(UPDATED COVERAGE 5:25 p.m.) An 88-square mile quarantine of fruits and vegetables has begun in the Rancho Cucamonga area of San Bernardino County after four Mediterranean fruit flies were found in traps.

More than half of the quarantined region is urban, according to the California Department of Food and Agriculture.

“There isn’t any commercial agriculture in that area to speak of,” Steve Lyle, CDFA spokesman, said Aug. 28. “As of last week there was one small growing operation. It was not commercial but a hobby farm. Most of our stuff is done in residential areas.”

Sterile male medflies were released soon after the Aug. 16 finding. They’re being released weekly over an 11-square mile area, 250,000 flies per square mile.

The CDFA is working with the U.S. Department of Agriculture and San Bernardino and Los Angeles county agricultural commissioners on the effort.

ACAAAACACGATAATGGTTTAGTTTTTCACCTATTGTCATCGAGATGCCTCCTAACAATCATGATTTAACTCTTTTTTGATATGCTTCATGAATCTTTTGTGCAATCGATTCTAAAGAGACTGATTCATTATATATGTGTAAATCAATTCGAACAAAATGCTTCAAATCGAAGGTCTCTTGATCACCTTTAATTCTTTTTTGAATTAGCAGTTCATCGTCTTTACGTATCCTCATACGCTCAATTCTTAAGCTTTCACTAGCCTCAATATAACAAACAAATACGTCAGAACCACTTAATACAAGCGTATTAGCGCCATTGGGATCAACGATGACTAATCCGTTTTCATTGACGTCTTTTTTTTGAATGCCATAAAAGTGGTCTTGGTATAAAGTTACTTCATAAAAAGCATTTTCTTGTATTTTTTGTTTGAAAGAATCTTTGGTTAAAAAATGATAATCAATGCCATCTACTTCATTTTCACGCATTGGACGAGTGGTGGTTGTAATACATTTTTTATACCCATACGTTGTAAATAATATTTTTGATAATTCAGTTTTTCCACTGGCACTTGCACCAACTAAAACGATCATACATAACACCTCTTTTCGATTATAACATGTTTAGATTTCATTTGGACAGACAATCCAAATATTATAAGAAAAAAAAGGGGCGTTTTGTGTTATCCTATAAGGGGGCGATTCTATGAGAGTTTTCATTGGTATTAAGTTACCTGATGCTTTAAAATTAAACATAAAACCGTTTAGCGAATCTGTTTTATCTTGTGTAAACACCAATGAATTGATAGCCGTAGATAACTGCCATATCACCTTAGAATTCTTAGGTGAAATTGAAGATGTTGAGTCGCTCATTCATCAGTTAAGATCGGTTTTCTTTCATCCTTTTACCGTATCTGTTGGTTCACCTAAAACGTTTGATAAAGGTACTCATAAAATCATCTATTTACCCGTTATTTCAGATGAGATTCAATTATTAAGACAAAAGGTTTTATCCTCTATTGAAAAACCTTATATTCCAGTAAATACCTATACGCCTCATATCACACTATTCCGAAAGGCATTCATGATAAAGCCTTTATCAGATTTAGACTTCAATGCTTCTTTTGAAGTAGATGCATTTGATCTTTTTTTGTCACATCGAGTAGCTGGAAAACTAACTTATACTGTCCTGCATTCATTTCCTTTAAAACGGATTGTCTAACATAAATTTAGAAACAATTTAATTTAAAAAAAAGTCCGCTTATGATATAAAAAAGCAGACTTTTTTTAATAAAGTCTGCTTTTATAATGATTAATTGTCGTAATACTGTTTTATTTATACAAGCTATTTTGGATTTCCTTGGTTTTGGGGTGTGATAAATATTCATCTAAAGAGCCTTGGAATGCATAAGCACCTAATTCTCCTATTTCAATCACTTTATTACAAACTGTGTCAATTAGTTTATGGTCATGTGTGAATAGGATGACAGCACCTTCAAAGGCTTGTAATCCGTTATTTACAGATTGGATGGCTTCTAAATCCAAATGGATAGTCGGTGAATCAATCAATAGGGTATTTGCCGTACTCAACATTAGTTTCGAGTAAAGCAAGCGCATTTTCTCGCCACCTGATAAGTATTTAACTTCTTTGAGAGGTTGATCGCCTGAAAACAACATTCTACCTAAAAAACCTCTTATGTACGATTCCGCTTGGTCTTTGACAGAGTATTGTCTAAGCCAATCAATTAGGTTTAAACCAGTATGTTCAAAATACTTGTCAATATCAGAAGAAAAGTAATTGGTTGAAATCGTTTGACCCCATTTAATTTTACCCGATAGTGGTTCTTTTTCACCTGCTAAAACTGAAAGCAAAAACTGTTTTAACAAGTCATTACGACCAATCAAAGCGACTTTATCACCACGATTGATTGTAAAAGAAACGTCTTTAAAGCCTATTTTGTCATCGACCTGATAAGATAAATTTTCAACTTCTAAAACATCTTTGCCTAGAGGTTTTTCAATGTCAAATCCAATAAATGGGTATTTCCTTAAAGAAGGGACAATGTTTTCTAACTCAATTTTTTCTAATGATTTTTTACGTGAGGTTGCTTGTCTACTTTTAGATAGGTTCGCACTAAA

“Our system to detect and respond to invasive species like the Mediterranean fruit fly is working well and according to design,” CDFA secretary Karen Ross said in a news release. “The release of sterile medflies is a proven method of eradicating an infestation. The key is to move swiftly and take action before the pests can cause widespread damage.”

Agricultural officials also applied limited treatments of the organic product GF-120 Naturalyte to host trees and plants in a 200-meter radius — about an eighth of a mile — from the sites where flies were found. Residents in treatment areas were notified in advance.

The medfly can infest more than 250 fruits and vegetables. Residents who suspect an infestation can call California’s pest hotline at 1-800-491-1899.